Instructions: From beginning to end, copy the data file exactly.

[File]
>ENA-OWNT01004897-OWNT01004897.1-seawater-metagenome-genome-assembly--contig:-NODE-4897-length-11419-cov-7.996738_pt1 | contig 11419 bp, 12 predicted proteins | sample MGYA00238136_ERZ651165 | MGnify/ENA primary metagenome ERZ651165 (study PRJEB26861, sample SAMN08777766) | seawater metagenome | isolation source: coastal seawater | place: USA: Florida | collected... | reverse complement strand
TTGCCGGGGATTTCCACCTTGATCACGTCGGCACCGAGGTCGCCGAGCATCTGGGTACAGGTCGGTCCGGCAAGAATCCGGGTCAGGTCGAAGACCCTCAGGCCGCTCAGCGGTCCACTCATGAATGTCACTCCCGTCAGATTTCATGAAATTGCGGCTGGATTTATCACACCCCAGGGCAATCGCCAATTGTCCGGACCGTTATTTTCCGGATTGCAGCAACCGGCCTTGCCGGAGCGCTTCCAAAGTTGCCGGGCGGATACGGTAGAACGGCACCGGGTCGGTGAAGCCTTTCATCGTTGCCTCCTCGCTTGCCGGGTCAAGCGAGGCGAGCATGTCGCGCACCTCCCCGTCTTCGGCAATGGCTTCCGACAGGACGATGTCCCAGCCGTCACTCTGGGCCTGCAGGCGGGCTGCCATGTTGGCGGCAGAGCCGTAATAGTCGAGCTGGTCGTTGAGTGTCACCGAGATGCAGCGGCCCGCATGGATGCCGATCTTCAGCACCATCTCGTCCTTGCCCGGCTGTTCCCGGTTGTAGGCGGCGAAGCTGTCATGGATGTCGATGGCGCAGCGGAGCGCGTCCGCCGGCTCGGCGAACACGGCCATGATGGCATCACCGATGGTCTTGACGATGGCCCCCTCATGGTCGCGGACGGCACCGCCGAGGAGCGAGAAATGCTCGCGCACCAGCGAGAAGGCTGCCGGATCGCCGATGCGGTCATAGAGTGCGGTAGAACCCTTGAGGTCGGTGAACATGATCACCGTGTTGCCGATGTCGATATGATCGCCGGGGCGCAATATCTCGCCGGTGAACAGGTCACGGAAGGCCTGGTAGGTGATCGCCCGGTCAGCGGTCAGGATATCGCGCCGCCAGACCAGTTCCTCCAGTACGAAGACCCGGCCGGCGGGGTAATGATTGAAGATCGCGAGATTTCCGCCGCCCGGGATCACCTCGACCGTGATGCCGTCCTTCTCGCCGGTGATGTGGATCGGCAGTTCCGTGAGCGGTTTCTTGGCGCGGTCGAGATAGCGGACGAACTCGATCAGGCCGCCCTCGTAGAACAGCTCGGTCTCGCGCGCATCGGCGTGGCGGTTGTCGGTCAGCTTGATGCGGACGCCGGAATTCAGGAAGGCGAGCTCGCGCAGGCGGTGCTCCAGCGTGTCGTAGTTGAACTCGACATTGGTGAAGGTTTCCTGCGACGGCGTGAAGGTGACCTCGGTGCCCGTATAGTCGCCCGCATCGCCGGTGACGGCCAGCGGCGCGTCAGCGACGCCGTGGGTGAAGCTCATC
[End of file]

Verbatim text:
>ENA-OWNT01004897-OWNT01004897.1-seawater-metagenome-genome-assembly--contig:-NODE-4897-length-11419-cov-7.996738_pt1 | contig 11419 bp, 12 predicted proteins | sample MGYA00238136_ERZ651165 | MGnify/ENA primary metagenome ERZ651165 (study PRJEB26861, sample SAMN08777766) | seawater metagenome | isolation source: coastal seawater | place: USA: Florida | collected... | reverse complement strand
TTGCCGGGGATTTCCACCTTGATCACGTCGGCACCGAGGTCGCCGAGCATCTGGGTACAGGTCGGTCCGGCAAGAATCCGGGTCAGGTCGAAGACCCTCAGGCCGCTCAGCGGTCCACTCATGAATGTCACTCCCGTCAGATTTCATGAAATTGCGGCTGGATTTATCACACCCCAGGGCAATCGCCAATTGTCCGGACCGTTATTTTCCGGATTGCAGCAACCGGCCTTGCCGGAGCGCTTCCAAAGTTGCCGGGCGGATACGGTAGAACGGCACCGGGTCGGTGAAGCCTTTCATCGTTGCCTCCTCGCTTGCCGGGTCAAGCGAGGCGAGCATGTCGCGCACCTCCCCGTCTTCGGCAATGGCTTCCGACAGGACGATGTCCCAGCCGTCACTCTGGGCCTGCAGGCGGGCTGCCATGTTGGCGGCAGAGCCGTAATAGTCGAGCTGGTCGTTGAGTGTCACCGAGATGCAGCGGCCCGCATGGATGCCGATCTTCAGCACCATCTCGTCCTTGCCCGGCTGTTCCCGGTTGTAGGCGGCGAAGCTGTCATGGATGTCGATGGCGCAGCGGAGCGCGTCCGCCGGCTCGGCGAACACGGCCATGATGGCATCACCGATGGTCTTGACGATGGCCCCCTCATGGTCGCGGACGGCACCGCCGAGGAGCGAGAAATGCTCGCGCACCAGCGAGAAGGCTGCCGGATCGCCGATGCGGTCATAGAGTGCGGTAGAACCCTTGAGGTCGGTGAACATGATCACCGTGTTGCCGATGTCGATATGATCGCCGGGGCGCAATATCTCGCCGGTGAACAGGTCACGGAAGGCCTGGTAGGTGATCGCCCGGTCAGCGGTCAGGATATCGCGCCGCCAGACCAGTTCCTCCAGTACGAAGACCCGGCCGGCGGGGTAATGATTGAAGATCGCGAGATTTCCGCCGCCCGGGATCACCTCGACCGTGATGCCGTCCTTCTCGCCGGTGATGTGGATCGGCAGTTCCGTGAGCGGTTTCTTGGCGCGGTCGAGATAGCGGACGAACTCGATCAGGCCGCCCTCGTAGAACAGCTCGGTCTCGCGCGCATCGGCGTGGCGGTTGTCGGTCAGCTTGATGCGGACGCCGGAATTCAGGAAGGCGAGCTCGCGCAGGCGGTGCTCCAGCGTGTCGTAGTTGAACTCGACATTGGTGAAGGTTTCCTGCGACGGCGTGAAGGTGACCTCGGTGCCCGTATAGTCGCCCGCATCGCCGGTGACGGCCAGCGGCGCGTCAGCGACGCCGTGGGTGAAGCTCATC